The third principle is identifying if it can be COPED with. This option should be the last to consider, because it ultimately means that it cannot be fixed or avoided. There is no winning or losing strategy. This option can be empowering because one has to come to terms with the circumstances of the issue. Yet, it also means that one has to prepare for the long haul.

All the principles require you use all of your supports and strengths to access your willpower. Hard decisions should be considered from all angles, not by closing your eyes and choosing randomly.

Take care!

Pain, Pain Go Away

No one likes to hurt. People seek out all kinds of quick fixes to make the pain go away. Let’s challenge that idea for a minute. What if I said that pain is a natural thing? We have a nervous system specifically to identify when we have been injured. Yet, pain is still considered to be taboo. We think we should be able to deal with it as quickly and quietly as possible. This is a high standard to hold to ourselves. We are not invincible.

Pain comes in all shapes and sizes. Sometimes the ache is minor but sometimes it is more severe. It can be acute and it can be chronic. It can show up physically and emotionally. In any form, pain should not be ignored. It should to be given our attention. After all, there is a reason for the tenderness.

What motivates us to hide the pain from our family and friends who could support us? What stops us from going to a physician, chiropractor, massage therapist, or mental health counselor for treatment? Is it because we don’t want to be seen as weak or damaged? Wait a minute…we don’t want others to see us injured? Then, how do we get the help that we need to get better?

I propose something that you may find controversial. Rather than trying to ignore the pain from others or rush to wash an aspirin (or two) down…if you are aching…admit it, own it. Accept yourself for your vulnerabilities. Ask for the help you need to address the issue that is causing the ache, whatever the source. Granted you may still end up needing that aspirin, but should it be the first, or only, resort? Do you really think you should suffer in silence?

Some of us think that we can ask for help for some causes of affliction, but with others, we become mute. “I am doing fine” mentality. People tend to be more willing to acknowledge physical injury but emotional or mental injury is just not ok. However, if we can trust a physician to treat us, can we entertain the idea of a non-physician to address the other areas of distress?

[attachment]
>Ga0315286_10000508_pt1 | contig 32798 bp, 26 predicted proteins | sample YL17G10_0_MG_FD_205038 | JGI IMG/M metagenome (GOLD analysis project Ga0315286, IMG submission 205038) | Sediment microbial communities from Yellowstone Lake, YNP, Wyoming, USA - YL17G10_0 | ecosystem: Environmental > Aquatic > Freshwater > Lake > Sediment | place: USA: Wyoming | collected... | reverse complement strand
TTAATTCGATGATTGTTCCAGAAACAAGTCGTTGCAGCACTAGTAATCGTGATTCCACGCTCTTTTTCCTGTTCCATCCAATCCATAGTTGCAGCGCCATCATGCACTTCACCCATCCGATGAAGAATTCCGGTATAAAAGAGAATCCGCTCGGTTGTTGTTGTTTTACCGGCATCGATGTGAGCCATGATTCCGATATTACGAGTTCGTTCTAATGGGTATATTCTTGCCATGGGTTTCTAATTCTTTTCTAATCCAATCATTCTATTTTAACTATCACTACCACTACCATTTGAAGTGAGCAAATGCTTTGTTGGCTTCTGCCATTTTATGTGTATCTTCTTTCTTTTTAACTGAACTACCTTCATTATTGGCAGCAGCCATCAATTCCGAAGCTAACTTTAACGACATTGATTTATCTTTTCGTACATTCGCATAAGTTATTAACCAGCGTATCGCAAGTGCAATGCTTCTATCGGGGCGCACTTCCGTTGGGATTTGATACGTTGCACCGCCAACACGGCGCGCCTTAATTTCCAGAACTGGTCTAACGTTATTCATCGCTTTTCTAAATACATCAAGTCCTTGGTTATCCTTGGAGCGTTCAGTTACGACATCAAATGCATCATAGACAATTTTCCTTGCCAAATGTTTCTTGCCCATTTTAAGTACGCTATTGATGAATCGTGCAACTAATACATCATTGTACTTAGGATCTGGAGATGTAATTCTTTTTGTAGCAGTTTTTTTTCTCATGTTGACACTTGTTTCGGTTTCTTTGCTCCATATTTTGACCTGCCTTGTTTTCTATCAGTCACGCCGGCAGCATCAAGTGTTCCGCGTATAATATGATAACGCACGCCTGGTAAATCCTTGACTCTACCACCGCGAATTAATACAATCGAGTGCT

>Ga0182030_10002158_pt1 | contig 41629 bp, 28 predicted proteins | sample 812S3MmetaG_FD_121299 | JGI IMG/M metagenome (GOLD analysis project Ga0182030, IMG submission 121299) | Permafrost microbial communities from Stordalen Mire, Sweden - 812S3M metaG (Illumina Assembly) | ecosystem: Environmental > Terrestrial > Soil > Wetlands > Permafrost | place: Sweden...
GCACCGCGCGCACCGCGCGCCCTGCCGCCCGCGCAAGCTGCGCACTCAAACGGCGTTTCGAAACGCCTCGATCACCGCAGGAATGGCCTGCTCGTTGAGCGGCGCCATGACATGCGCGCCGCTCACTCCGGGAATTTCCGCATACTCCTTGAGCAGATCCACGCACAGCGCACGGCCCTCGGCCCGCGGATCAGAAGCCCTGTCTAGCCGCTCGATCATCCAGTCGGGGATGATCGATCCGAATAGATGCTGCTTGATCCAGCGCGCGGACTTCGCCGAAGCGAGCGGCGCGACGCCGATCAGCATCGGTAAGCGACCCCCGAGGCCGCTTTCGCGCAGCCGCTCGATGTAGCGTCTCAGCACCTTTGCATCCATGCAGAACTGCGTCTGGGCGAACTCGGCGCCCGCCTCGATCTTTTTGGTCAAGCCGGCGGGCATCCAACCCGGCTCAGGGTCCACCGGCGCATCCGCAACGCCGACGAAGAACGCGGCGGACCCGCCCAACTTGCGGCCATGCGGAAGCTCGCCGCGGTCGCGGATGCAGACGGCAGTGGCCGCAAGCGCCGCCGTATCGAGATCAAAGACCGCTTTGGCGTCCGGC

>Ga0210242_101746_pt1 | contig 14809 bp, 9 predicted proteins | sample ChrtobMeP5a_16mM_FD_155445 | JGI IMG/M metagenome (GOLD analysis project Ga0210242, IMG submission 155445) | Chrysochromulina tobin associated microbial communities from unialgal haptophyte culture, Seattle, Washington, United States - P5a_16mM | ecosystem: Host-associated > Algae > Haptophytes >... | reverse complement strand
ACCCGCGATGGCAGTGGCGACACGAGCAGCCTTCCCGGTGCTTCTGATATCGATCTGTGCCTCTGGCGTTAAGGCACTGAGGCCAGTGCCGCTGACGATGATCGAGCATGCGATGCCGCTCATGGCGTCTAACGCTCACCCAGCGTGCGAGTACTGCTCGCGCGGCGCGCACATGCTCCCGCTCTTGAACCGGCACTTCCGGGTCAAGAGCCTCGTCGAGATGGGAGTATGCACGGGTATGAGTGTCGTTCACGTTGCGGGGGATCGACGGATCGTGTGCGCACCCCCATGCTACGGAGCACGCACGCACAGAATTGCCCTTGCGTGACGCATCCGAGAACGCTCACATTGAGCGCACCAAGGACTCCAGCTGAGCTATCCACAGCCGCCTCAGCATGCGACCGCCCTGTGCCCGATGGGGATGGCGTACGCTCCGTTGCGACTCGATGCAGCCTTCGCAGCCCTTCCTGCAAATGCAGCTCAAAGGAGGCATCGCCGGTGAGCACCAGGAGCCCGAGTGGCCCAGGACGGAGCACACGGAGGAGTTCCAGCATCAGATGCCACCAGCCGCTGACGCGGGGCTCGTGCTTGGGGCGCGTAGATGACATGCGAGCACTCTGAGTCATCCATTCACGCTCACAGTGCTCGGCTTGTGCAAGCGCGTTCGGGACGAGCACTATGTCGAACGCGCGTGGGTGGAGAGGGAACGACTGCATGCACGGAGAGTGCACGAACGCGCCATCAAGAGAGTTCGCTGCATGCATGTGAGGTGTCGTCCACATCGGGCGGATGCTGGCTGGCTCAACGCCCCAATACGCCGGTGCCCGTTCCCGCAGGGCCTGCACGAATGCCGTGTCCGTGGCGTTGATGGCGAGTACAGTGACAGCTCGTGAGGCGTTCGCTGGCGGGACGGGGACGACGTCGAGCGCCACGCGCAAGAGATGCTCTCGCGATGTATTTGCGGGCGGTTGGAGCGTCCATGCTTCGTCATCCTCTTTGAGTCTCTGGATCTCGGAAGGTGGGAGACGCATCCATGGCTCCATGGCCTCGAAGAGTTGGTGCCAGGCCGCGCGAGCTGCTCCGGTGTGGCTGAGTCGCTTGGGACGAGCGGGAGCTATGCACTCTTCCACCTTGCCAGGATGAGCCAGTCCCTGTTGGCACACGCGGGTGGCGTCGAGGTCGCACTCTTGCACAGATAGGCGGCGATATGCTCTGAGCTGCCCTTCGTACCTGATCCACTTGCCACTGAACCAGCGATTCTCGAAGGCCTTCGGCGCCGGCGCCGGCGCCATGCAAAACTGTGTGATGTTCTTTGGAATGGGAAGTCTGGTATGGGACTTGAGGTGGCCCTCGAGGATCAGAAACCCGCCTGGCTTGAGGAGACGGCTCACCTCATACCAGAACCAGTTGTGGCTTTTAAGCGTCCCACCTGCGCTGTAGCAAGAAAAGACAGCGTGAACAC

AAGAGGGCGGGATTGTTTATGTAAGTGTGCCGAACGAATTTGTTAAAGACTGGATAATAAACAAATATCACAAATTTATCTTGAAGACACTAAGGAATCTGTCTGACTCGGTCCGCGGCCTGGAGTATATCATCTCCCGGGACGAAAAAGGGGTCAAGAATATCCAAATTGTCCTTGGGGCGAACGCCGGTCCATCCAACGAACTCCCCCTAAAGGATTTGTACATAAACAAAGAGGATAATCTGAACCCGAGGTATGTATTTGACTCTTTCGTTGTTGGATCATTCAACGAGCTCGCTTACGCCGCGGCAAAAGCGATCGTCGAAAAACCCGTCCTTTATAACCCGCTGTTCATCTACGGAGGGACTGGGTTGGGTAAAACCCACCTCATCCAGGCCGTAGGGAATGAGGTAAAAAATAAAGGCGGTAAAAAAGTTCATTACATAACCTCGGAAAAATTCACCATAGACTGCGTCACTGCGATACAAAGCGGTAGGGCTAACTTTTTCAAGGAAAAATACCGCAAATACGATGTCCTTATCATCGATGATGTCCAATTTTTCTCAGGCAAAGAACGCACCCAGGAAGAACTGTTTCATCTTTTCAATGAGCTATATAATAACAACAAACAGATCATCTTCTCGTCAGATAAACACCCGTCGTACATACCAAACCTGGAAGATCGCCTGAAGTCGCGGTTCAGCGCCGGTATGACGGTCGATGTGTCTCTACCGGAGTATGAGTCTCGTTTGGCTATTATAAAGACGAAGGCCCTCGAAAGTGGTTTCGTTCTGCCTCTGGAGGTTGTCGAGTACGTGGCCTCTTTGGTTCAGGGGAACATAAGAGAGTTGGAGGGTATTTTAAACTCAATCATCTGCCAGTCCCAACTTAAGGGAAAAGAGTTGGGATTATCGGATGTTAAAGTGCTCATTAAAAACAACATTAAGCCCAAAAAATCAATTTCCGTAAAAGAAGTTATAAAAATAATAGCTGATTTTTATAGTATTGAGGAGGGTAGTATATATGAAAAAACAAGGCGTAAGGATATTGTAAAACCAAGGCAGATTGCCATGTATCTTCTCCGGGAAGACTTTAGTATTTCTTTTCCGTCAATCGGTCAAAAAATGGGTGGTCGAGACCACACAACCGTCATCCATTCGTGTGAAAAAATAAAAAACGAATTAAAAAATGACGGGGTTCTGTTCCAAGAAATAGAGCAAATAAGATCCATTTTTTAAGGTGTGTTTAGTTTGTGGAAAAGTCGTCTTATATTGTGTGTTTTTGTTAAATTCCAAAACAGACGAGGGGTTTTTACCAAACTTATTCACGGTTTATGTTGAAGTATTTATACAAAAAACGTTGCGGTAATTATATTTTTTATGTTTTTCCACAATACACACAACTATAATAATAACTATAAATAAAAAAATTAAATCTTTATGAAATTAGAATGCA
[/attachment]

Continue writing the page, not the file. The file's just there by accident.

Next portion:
There are some injuries that cannot be wished (or medicated) away. There are some ailments where the sore spot is more complex. Even after the physical signs have been addressed, other signs can remain. It may take a lot of work to decrease the long-term effects. However, doing nothing or seeking out the quick fixes, aren’t likely to cure you either; you may be only prolonging your discomfort or making the injury worse.

There are a lot of alternative options that can help and can have more permanent results. Those should be considered too. By acknowledging your pain and asking for help, you can truly make the pain go away.

Take care!

Calming Breath (More than Inhale, Exhale, Repeat)

Here are the steps to practice a calming breath. It will help you focus more throughout the day, relax your tension, and soothe your muscles. It only takes a minute.

  1. Sit or lay comfortably. Close your eyes.
  2. While counting to five, take in a deepening breath through your nose slowly until you reach five. Make it so that your abdomen is getting more expanded. If it is not, you may be breathing through your chest (not as helpful). Some people like to say a phrase instead of counting, such as “I am feeling relaxed now” or “in with the good air.” Others like to visualize going up five steps with the deepening inhale.
  3. Hold your breath for another five seconds.
  4. While counting down from five, exhale slowly through your mouth, with each number. Again, you could use a phrase, such as “all is well with me” or “out with the old air” or imagine you are going down five steps.